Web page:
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Cureus ; 12(10): e11048, 2020 Oct 19.
Article in English | MEDLINE | ID: covidwho-902952


The coronavirus disease 2019 (COVID-19) pandemic has caused a major psychosocial impact in the community due to its direct effects and restrictive control strategies, e.g. lockdown. The current pandemic, a highly stressful situation, can predispose not only vulnerable but previously well-adjusted individuals for psychological disorders. A retrospective chart review of consultation-liaison psychiatry (CLP) case records was conducted for one month before and after the start of lockdown. Patients seen during lockdown were relatively younger; t = 1.8, p = 0.074. The most common psychiatric emergency was a suicidal attempt (34.3%) and delirium (35.4%) during and before lockdown, respectively. The probability of the emergency psychiatry presentation for attempted suicide increased significantly during lockdown (odds ratio (OR) 8.0, 95% CI 2.03 to 31.57, p = 0.003). The most common stressors for CLP patients with suicide attempts during lockdown were relationship issues and loss of privacy. It seems that stressors arising due to the current crisis are not only highly severe and multiple but qualitatively different. Further studies with larger sample sizes and from other parts of the country can further improve our understating of the psychological impact of the COVID-19 pandemic in the affected community. Needless to say, higher vigilance in the community for at-risk individuals, availability, and awareness about telemedicine services can play an important role to combat the risk of suicide during the lockdown.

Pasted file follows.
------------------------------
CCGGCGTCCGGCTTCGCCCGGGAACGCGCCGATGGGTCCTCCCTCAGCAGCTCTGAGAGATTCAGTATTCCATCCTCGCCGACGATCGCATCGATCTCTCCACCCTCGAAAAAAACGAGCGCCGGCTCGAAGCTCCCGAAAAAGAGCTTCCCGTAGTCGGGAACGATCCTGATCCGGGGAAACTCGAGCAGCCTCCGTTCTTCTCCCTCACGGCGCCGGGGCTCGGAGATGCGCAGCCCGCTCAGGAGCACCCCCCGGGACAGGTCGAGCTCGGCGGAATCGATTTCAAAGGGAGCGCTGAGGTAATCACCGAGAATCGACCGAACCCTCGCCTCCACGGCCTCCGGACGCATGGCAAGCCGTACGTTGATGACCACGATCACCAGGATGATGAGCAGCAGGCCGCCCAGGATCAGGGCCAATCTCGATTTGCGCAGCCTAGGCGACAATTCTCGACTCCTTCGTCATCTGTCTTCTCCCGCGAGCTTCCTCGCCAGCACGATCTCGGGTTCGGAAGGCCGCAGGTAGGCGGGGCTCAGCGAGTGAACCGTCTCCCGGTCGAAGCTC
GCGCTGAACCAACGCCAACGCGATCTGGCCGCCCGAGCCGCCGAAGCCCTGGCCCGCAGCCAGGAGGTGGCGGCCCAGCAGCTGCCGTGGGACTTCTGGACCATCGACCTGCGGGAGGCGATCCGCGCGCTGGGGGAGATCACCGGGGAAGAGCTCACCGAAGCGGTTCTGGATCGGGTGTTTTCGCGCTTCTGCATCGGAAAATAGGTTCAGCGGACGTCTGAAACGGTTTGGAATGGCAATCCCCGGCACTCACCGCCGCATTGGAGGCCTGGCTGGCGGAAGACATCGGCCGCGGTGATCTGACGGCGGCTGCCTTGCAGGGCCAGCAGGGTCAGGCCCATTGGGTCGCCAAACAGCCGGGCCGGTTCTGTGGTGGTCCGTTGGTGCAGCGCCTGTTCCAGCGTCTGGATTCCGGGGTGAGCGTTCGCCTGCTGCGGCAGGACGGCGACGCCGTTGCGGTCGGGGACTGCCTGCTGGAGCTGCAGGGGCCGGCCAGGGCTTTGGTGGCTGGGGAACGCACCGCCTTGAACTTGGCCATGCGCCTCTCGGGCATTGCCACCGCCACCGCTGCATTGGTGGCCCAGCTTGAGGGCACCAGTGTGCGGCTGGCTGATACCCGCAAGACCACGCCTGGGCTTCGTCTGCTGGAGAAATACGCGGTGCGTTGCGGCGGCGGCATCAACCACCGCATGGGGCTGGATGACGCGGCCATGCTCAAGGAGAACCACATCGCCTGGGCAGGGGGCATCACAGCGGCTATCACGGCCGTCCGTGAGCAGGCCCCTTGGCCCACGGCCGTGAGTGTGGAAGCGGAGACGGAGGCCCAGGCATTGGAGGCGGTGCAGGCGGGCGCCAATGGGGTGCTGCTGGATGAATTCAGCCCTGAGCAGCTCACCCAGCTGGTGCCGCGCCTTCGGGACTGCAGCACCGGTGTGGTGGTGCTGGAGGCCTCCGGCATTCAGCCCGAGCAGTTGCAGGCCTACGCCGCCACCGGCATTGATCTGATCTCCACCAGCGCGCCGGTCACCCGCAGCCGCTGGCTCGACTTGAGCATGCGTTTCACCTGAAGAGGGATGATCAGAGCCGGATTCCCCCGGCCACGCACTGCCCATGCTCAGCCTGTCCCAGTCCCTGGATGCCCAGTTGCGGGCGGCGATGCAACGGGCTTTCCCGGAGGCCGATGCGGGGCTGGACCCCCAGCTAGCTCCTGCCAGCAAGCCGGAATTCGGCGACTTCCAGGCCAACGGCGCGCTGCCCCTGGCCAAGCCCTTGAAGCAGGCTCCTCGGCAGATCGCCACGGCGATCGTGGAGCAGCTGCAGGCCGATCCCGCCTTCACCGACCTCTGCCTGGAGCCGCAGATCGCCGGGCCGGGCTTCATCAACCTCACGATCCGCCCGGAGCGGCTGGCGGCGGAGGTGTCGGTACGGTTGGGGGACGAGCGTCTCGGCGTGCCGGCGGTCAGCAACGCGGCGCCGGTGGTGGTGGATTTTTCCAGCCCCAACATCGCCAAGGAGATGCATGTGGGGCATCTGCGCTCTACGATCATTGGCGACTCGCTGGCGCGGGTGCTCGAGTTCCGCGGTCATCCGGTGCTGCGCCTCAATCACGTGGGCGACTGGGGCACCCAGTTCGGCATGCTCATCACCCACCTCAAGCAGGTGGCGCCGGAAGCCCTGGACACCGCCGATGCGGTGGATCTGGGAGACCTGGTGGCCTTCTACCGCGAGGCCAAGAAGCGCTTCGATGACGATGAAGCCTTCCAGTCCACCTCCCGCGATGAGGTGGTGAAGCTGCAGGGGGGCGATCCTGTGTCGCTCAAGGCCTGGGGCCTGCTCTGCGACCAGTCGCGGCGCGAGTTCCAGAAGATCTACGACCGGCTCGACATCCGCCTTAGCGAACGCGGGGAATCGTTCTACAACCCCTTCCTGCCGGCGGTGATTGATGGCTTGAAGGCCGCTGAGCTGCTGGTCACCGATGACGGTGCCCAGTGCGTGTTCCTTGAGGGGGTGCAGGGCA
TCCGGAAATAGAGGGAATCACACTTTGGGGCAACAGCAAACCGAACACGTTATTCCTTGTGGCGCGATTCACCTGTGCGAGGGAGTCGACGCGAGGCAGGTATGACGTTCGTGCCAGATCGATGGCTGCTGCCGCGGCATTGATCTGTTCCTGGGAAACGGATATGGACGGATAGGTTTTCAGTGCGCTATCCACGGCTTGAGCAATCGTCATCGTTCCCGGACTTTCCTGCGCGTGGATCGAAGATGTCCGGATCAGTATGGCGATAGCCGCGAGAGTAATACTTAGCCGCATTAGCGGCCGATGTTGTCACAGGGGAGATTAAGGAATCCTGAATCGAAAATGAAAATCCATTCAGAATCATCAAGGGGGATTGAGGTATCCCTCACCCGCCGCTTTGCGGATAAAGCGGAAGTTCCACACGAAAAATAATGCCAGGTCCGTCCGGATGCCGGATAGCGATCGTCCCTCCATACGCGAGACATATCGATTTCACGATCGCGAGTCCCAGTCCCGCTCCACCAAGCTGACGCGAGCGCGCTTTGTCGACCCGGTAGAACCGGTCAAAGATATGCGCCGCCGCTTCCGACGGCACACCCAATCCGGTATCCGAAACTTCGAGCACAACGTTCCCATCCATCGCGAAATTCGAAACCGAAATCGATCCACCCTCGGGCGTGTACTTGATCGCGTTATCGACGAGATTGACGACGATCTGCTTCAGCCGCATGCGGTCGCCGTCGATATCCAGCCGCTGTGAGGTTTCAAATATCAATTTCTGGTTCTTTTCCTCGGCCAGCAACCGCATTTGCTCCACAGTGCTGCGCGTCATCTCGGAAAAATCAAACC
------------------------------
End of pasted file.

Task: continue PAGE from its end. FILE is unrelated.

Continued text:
J Family Med Prim Care ; 9(7): 3189-3194, 2020 Jul.
Article in English | MEDLINE | ID: covidwho-890545


As the world struggles to control coronavirus infection with the exhausting capacity of health care systems globally, the role of primary care physician and family physician becomes more important as the first point of contact with the community. Limited availability of mental health services in India requires general practitioners to deal with psychological disorders arising due to infection outbreak and its restrictive control strategies. This article discusses what and how primary physicians can manage the psychological burden of a pandemic, and therefore, reducing the reliance on mental health specialist.